Home Commercial Report: Medical Office Sector Thrives Amid Disruption

Report: Medical Office Sector Thrives Amid Disruption

Colliers, San Francisco, Seattle, Los Angeles
Courtesy of Colliers

By Meghan Hall

Confidence in the medical office sector has never been higher. Once considered a “niche” asset class by those in the commercial real estate industry, the pivotality of medical real estate has been highlighted over the past several years as the result of the pandemic. A recent report released by Colliers indicates that 2021 was a record-breaking year for the asset class, and the medical office’s performance is expected to continue amid heightened demand.

“It was kind of angel investors initially and then it was those looking for core-plus,” said Colliers’ National Director Shawn Janus. “I think a big part of that is we’ve gone through several cycles here…[healthcare real estate] is very recession-resistant. It is not nearly as affected by the downturns. We also don’t have the wild swings on the upside, and I think that’s attracted investors because [it’s] a safe haven…It’s definitely become more of an accepted asset class.”

At the end of 2021, medical office building (MOB) vacancy declined to 8.3 percent, a favorable statistic when compared to that of regular office space, which saw its vacancy rise nationwide to 14.8 percent by end of year. Additionally, demand for MOB continues to rise; Colliers notes in its latest report that demand is more than keeping pace with supply. Across the nation’s top 100 markets, net absorption totaled 19.1 million square feet, up from 17.6 million square feet in 2020.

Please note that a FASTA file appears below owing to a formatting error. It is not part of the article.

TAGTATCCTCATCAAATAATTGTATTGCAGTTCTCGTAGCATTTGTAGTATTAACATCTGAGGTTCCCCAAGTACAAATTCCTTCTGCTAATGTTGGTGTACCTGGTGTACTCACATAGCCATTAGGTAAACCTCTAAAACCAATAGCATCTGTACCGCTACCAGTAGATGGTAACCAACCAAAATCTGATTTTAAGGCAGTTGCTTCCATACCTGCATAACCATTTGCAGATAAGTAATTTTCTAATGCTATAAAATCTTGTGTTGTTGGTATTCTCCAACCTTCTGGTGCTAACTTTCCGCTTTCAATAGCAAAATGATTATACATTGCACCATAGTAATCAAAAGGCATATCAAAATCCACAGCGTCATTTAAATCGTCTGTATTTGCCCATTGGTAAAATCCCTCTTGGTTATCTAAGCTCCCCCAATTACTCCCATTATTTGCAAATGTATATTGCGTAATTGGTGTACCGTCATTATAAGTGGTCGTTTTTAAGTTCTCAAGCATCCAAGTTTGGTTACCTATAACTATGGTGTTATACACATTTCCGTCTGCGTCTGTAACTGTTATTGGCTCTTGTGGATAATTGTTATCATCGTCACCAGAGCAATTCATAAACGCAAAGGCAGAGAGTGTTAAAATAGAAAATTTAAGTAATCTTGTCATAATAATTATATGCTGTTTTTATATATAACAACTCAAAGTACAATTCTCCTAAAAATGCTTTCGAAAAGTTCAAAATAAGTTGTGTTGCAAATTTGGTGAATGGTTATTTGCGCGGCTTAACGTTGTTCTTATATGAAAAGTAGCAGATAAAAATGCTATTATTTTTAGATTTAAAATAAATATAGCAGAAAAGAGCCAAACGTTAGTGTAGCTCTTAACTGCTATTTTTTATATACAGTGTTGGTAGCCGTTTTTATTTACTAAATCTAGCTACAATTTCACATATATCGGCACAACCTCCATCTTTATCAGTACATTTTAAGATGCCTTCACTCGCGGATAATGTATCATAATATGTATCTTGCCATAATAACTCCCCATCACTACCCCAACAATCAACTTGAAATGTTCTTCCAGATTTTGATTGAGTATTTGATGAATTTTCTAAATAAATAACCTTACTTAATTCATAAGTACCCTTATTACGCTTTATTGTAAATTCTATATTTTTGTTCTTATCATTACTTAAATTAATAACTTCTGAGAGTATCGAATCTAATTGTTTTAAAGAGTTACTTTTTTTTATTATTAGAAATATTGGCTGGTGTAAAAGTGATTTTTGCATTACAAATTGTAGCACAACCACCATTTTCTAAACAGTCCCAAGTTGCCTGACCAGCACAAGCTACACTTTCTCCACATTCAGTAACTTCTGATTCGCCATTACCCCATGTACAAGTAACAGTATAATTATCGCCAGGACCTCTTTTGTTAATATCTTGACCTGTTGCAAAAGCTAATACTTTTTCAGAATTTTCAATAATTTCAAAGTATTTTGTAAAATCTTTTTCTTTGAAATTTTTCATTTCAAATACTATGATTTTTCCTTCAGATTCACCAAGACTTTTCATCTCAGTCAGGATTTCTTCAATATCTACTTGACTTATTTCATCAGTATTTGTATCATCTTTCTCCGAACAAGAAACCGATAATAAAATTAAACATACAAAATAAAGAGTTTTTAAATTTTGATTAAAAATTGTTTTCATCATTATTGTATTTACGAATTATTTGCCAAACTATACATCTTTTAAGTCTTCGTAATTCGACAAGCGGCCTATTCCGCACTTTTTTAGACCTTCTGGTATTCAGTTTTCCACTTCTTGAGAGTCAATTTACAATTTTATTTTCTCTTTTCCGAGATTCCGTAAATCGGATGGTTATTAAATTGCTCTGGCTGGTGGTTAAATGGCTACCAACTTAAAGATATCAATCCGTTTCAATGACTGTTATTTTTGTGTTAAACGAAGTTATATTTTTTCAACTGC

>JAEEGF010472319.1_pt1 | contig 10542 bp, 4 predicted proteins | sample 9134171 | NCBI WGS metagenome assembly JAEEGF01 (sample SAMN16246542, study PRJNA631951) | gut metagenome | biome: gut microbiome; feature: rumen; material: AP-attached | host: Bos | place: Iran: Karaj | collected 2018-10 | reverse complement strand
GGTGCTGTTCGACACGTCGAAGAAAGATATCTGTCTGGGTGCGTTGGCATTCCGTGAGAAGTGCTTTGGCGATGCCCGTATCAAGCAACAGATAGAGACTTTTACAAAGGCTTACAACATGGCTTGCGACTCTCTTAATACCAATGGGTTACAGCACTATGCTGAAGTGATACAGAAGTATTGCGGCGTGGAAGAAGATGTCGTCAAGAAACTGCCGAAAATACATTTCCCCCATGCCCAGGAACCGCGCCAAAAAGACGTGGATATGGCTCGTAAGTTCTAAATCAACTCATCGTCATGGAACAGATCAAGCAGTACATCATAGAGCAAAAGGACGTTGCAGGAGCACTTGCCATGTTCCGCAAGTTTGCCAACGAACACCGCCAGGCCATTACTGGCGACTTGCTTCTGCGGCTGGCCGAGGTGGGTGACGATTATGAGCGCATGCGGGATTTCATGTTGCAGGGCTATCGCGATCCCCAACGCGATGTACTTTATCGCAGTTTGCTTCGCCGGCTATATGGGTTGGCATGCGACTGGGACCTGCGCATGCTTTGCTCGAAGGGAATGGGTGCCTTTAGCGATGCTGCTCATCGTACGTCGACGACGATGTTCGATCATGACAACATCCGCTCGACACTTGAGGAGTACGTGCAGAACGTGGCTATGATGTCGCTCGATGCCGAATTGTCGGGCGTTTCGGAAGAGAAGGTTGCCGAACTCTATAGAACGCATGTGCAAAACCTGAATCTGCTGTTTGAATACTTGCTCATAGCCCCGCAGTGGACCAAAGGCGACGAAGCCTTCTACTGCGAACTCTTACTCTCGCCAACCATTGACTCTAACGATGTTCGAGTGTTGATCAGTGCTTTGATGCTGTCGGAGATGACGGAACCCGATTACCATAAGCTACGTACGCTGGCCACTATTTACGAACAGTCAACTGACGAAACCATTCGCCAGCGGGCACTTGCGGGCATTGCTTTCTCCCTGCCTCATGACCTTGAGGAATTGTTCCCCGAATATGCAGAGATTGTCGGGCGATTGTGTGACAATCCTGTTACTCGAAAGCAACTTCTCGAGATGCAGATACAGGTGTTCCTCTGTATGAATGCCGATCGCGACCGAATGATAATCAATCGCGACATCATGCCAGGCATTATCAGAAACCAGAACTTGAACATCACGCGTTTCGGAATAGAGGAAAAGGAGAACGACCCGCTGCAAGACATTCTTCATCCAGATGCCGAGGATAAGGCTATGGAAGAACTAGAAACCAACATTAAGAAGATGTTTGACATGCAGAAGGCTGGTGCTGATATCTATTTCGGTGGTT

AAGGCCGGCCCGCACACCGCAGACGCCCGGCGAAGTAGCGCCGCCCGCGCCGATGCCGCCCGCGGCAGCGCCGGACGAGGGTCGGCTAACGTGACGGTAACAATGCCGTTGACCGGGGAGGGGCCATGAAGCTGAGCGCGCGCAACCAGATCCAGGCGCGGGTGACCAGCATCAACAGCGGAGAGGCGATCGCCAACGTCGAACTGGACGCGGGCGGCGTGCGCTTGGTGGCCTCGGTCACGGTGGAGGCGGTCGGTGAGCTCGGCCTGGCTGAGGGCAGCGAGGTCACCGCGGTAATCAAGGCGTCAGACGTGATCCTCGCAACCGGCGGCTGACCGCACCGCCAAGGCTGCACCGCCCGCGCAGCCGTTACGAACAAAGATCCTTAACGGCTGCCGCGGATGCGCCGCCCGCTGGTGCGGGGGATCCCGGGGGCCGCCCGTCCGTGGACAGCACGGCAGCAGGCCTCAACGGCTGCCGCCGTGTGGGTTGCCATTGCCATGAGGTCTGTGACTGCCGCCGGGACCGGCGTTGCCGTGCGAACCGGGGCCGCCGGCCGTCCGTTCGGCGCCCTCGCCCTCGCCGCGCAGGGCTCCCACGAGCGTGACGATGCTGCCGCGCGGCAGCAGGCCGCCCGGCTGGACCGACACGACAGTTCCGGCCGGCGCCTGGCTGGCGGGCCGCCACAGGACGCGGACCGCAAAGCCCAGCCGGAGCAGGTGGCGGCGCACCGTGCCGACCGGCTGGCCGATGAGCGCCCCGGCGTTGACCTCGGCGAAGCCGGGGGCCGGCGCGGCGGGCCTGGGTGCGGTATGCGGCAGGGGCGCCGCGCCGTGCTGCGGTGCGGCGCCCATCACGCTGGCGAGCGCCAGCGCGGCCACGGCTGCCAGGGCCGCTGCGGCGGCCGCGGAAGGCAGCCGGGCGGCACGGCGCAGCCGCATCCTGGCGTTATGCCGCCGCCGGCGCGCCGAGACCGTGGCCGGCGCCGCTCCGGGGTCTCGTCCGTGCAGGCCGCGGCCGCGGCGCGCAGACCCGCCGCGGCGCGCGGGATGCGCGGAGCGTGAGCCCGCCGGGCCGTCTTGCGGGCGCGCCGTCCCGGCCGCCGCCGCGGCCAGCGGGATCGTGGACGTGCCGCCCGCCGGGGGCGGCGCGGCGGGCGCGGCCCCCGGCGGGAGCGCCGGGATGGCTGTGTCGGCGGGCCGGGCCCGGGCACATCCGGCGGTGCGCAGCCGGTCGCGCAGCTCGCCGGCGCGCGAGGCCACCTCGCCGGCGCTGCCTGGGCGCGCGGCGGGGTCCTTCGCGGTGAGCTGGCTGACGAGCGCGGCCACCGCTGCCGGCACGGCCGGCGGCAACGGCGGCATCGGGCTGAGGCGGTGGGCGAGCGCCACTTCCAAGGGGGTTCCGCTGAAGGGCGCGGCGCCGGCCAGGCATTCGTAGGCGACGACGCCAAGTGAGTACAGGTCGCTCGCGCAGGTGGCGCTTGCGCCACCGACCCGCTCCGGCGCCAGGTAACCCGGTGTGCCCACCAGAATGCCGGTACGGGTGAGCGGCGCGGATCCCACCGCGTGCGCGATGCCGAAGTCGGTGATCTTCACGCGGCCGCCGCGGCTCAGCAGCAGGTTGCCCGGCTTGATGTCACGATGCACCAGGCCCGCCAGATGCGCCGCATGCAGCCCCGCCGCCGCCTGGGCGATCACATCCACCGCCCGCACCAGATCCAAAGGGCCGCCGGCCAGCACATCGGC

“It seems counterintuitive, and what is so unusual in the healthcare space right now is that even though interest rates are going up, cap rates continue to compress,” added Janus. “That risk premium is narrowing but it still is attractive relative to other classes, like multifamily.” 

As fundamentals have strengthened, so has investment interest, with total MOB office investment hitting $17.4 billion. This, according to Colliers, is the highest on record and up significantly from the $11.9 billion worth of deals closed in 2020. MOB also accounted for 60 percent of medical real estate sales volume. Pricing also continued to rise, by the end of the year, MOB pricing was about $375 per square foot, up from $339 per square foot in 2020. Cap rates also continued to decline, lowering to about 6.2 percent by end of year.

“During good times, [healthcare real estate] is not the glitzy one, where private firms can come in and make a killing,” said Janus. “But as part of a portfolio strategy…it does balance out that portfolio. If they are investing in riskier assets, [healthcare real estate] can help them stay the course. Slow and steady wins the race.”

Looking ahead, challenges remain that could impact how the medical office sector evolves. The pandemic is far from over as the BA.2 Omicron variant continues to make its mark. Should COVID-19 become endemic, like the flu, questions will remain around processes for routine screenings, appointments and other preventative services. 

Colliers also notes another major roadblock for the sector: investors may be pursuing new medical office space but providers may not have employees to fill them. The recent pandemic has increased industry burnout, leading to an “unprecedented” dearth of health care professionals. Healthcare employment has fallen by about 450,000 since the onset of the pandemic. The median turnover rate for Advisory Staff in the sector has also risen to 18.8 percent, up from 15.5 percent in 2020. Nurse turnover reached similar levels at the end of 2021, hitting 21 percent.

Lastly, the emergence of telehealth and digital health as viable ways to provide patient care. Colliers notes in its report that digital health is breaking fundraising records, with $30.7 billion in VC raised in 2021. During the fourth quarter alone, $7.6 billion was raised–a 68 percent year-over-year increase. Other digital health sectors also garnered large shares of funding, including data analytics, mobile health apps, wellness and wearable sensors.

“I think the future of the sector in 2022, despite those headwinds, looks bright,” Janus said. “Everyone had a great 2021, the first quarter of 2022 has gotten off to a rousing start. Many believe 2022 will be a very good year.”